Arctic Monkeys Present Brave New Sound on Sixth Studio Album

     The Arctic Monkey’s have been blues rock darlings since their 2006 debut, Whatever People Say I Am, That’s What I’m Not, which was certified gold and introduced the world to a kind of pure garage rock which had been missing for nearly a decade at that point. Their proceeding three releases in 2007, 2009, and 2011 each charted moderately well, and received platinum certifications in Britain, the band’s home country. However, the groups career trajectory changed forever with the massive success of 2013’s AM.

   The album was a 40 minute masterpiece which seemingly flaunted the band’s powerful sound and technical ability in the faces of anyone who would listen. Drawing on wide-ranging inspirations and utilizing fantastic production techniques, The Arctic Monkeys had created a rock album that truly felt like a classic from the first note. After a five year hiatus, the group is back with Tranquility Base Hotel & Casino, an album that simply refuses to follow in the footsteps of its predecessor, but instead forges a fascinating new path.

   Lead vocalist, Alex Turner, referred to this record, as well as some of his personal favorite projects from other bands, as being “like places you can visit,” and this is certainly true for the majority of the album. Songs like “Star Treatment,” “She Looks Like Fun,” and the title track really do have a palpable energy to them, and instrumentals which listeners can swim in for many repeat listens.

   One important change which rears its head on this albums is the sharp turn away from the noisy nature of the groups earlier garage rock influence. Instead of multiple layers which listeners can slowly unpack through focus and replays, the Monkeys instead aim for a more minimalist style, using repetitive instrumentals to present new lead ideas on a silver platter for every listener. Guitar solos, like that of “One Point Perspective,” or Nick O’Malley’s excellent bass guitar work on tracks like “American Sports” are no longer consigned to the back of the mix, but instead rise to the top clearly.

   This style, of course, doesn’t always work. Namely, the two song run of my personal least favorite track, “Golden Trunks” followed by “Four Out of Five” fail to capture as effectively as the rest of the project because they present nothing of significance. Instead, we are left with two forgettable and repetitive instrumentals which play to unimportant lyrics. The midpoint lull on this record threatens to take the winds from the freshly opened sails, before they are saved by the eerie “The World’s First Ever Monster Truck Flip,” which benefits from some of the best lyrics in the Arctic Monkeys discography.

   Above all else, this album is made by the absolutely fantastic vocal performance and lyricism of Alex Turner. One needs only listen to tracks like “Batphone” and “Science Fiction” to feel the importance of Turner’s presence. He instantly turns relatively uneventful songs into ear-perking hits with nothing but his smokey tone and commitment to the unique feel of the project. There is a clear resemblance and influence from the late, great David Bowie, and this record will almost definitely send listeners directly to revisitations of the legend’s work as well.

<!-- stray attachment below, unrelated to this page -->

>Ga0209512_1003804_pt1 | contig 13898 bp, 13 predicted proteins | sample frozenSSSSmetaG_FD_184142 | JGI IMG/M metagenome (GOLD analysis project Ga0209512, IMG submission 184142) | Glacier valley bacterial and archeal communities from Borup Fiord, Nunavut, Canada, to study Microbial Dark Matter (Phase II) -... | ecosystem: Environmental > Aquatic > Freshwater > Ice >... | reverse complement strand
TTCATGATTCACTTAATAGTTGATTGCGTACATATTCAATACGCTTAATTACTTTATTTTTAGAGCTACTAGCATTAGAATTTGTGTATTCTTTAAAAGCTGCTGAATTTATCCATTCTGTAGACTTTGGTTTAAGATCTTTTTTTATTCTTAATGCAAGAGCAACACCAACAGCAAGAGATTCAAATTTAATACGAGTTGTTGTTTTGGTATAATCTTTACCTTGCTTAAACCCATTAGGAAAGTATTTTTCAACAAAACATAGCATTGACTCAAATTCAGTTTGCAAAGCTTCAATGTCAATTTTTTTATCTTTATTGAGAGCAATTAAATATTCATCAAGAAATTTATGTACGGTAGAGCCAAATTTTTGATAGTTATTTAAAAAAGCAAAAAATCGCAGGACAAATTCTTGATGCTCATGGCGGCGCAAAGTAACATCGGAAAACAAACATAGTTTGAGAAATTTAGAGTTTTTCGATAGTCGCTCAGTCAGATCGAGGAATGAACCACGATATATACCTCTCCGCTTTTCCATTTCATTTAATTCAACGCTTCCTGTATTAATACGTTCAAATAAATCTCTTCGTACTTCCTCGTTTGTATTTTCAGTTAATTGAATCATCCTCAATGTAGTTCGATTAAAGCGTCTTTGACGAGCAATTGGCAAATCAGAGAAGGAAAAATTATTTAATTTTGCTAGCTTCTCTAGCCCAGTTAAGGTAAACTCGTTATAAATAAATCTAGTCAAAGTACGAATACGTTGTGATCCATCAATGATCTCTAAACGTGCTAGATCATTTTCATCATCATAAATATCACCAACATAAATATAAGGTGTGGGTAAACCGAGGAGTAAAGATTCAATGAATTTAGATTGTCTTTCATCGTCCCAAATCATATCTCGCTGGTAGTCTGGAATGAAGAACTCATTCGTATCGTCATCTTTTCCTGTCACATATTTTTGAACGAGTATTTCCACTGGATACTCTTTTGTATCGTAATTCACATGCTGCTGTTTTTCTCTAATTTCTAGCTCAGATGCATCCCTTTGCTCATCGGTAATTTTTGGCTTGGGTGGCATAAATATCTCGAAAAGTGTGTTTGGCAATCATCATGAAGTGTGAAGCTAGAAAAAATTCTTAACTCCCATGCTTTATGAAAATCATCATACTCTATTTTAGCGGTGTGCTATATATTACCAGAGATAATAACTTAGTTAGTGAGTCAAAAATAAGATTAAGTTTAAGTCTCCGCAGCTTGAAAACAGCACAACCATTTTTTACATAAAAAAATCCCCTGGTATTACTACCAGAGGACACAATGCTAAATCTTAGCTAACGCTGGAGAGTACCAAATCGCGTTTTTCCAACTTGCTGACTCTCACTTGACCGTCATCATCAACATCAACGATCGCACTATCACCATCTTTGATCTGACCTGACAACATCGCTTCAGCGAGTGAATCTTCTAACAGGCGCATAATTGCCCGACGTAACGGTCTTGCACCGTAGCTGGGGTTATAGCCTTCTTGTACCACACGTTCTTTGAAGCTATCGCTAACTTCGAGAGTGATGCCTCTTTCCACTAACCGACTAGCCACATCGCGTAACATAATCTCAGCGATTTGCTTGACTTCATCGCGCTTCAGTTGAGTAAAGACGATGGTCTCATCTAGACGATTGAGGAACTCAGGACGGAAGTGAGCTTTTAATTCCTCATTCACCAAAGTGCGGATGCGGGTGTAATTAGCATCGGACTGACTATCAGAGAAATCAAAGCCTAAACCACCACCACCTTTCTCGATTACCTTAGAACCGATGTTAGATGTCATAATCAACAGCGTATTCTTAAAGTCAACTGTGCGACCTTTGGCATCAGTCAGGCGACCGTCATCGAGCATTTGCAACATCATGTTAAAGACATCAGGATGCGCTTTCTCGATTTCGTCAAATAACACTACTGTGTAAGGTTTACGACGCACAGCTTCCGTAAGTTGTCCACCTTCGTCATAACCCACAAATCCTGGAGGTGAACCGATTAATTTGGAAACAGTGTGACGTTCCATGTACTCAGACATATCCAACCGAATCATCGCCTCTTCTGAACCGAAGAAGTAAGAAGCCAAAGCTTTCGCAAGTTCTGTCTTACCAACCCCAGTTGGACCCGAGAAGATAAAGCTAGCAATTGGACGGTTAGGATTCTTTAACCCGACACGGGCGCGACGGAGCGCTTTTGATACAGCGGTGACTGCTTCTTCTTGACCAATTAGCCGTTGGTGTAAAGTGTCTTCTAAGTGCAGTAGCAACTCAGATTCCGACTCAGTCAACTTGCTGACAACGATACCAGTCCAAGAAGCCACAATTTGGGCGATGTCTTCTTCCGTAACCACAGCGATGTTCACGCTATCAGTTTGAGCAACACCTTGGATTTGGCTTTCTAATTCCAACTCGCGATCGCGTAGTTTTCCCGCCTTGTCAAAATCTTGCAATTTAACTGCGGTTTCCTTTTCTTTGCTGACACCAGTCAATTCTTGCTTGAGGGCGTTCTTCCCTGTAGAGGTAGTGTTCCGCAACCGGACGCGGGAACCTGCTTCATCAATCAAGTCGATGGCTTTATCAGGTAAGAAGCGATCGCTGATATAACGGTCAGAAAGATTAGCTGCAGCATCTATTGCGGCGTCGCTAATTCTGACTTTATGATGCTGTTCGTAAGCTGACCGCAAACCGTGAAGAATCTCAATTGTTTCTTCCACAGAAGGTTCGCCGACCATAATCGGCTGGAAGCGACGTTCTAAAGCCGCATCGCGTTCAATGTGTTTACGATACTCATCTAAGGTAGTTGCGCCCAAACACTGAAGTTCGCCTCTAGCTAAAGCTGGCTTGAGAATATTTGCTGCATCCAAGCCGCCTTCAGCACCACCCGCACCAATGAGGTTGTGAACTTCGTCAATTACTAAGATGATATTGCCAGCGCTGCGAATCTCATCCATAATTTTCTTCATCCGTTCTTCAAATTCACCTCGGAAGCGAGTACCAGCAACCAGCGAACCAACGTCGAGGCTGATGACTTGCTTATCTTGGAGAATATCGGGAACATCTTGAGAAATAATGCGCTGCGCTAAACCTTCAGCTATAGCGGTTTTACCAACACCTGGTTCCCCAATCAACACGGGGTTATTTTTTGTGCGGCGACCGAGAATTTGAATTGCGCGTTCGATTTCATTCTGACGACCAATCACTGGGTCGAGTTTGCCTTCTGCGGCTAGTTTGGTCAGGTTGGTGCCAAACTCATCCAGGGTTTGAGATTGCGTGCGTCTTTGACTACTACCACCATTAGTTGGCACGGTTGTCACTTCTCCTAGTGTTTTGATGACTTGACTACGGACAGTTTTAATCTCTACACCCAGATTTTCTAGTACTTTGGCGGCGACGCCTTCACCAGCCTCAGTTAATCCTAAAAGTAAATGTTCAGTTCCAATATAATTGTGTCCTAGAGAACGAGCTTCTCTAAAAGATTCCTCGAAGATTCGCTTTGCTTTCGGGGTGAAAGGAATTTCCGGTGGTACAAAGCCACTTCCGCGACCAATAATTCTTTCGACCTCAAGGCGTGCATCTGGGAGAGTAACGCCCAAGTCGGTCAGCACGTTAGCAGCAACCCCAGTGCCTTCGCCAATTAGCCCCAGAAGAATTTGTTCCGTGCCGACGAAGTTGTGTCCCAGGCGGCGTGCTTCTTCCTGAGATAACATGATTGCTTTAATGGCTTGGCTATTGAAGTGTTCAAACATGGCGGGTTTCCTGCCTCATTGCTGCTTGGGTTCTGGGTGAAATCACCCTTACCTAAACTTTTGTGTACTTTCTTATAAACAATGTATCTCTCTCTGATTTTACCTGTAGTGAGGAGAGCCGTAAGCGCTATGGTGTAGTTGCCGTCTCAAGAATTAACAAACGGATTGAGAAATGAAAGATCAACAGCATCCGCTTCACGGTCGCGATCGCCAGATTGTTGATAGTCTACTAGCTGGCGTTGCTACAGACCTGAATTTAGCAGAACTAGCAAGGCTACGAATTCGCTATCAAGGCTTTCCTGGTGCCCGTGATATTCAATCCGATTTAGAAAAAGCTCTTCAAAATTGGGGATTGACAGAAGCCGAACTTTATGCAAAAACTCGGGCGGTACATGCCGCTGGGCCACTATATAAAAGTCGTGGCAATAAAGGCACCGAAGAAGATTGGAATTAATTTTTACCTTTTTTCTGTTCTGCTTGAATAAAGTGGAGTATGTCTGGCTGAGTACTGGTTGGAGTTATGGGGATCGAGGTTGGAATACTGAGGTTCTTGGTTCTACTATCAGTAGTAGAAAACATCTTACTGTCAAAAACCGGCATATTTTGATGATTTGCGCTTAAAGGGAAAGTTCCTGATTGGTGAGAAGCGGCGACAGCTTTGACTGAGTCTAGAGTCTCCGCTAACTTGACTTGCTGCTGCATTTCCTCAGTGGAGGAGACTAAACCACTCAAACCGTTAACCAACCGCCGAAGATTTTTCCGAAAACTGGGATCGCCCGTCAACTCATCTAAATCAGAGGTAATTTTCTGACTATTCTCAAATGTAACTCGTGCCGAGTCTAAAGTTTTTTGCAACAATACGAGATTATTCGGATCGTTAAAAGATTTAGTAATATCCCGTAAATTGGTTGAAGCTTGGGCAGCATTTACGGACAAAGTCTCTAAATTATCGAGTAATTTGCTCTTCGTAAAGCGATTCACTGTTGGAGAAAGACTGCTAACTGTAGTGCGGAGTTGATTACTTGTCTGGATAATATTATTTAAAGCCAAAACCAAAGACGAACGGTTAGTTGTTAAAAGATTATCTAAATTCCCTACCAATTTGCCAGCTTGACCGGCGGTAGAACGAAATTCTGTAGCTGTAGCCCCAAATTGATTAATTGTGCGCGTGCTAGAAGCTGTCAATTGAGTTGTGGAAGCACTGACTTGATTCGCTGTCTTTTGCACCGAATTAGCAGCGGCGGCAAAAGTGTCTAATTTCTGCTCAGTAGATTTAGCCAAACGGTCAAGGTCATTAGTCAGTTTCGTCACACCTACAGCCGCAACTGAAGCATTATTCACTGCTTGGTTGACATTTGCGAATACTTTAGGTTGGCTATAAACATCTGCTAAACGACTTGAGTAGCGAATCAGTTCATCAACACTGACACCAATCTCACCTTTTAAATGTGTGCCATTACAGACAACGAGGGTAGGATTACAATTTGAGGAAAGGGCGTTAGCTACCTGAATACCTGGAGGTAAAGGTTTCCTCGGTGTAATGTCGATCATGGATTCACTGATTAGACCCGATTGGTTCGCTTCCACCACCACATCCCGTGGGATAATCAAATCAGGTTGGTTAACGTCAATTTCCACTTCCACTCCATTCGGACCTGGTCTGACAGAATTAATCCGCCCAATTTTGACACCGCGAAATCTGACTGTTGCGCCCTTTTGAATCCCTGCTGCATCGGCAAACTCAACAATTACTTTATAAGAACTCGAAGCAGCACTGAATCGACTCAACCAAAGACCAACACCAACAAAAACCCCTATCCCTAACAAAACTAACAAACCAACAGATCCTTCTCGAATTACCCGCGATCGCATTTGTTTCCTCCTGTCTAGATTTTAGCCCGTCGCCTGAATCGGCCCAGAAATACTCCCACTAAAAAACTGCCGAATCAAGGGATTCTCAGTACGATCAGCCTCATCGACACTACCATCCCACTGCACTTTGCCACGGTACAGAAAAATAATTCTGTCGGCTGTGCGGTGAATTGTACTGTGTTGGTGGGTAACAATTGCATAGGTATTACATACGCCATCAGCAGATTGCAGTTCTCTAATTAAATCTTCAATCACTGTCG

Lyrically, Turner spends almost the entire runtime criticizing the role of social media and technology in our modern society, following the lose conceptual framework of post-apocalyptic human race, before closing the album with my favorite track, “Ultracheese.”

   The song is a swinging, reminiscent ode to what Turner calls, “America in the golden age.” Heavily inspired by the rat-pack, and jazz vocalists like them, it departs a bit from the style we’ve heard thus far, and delivers and effective and emotional send off to an all around fantastic record.

   The 40-ish minute runtime keeps the album from overstaying its welcome, and as Turner’s final, croon is delivered, a cappella, listeners are left wondering what they’ve just heard. This is an album that requires repeat listens and focus, and it would certainly function poorly as an introduction for new fans to this band. This is because unlike the Arctic Monkeys discography up until this point, it doesn’t force you to listen or beg for your attention, but instead offers something. A sobering contemplation of modern society, a minimalistic approach to instrumentation, creative and innovative melodies, and one incredible vocal performance after another await any listener willing to give this album a try, and if you ask me, it is well worth it.

8/10

HEAR THE ALBUM: https://open.spotify.com/album/1jeMiSeSnNS0Oys375qegp

YOUTUBE LINK: https://www.youtube.com/watch?v=buqIXGleG2I&list=PLTgCbzV-FEabYmih60WIG-ZRBPcsUH08u

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Author: brendonsbeats

I'm a Sophomore at Middle Tennessee State University, studying audio-production while writing and playing music in Nashville. I love music more than anything else in the world, and I run this blog with the hope of introducing people to some great music that I love!

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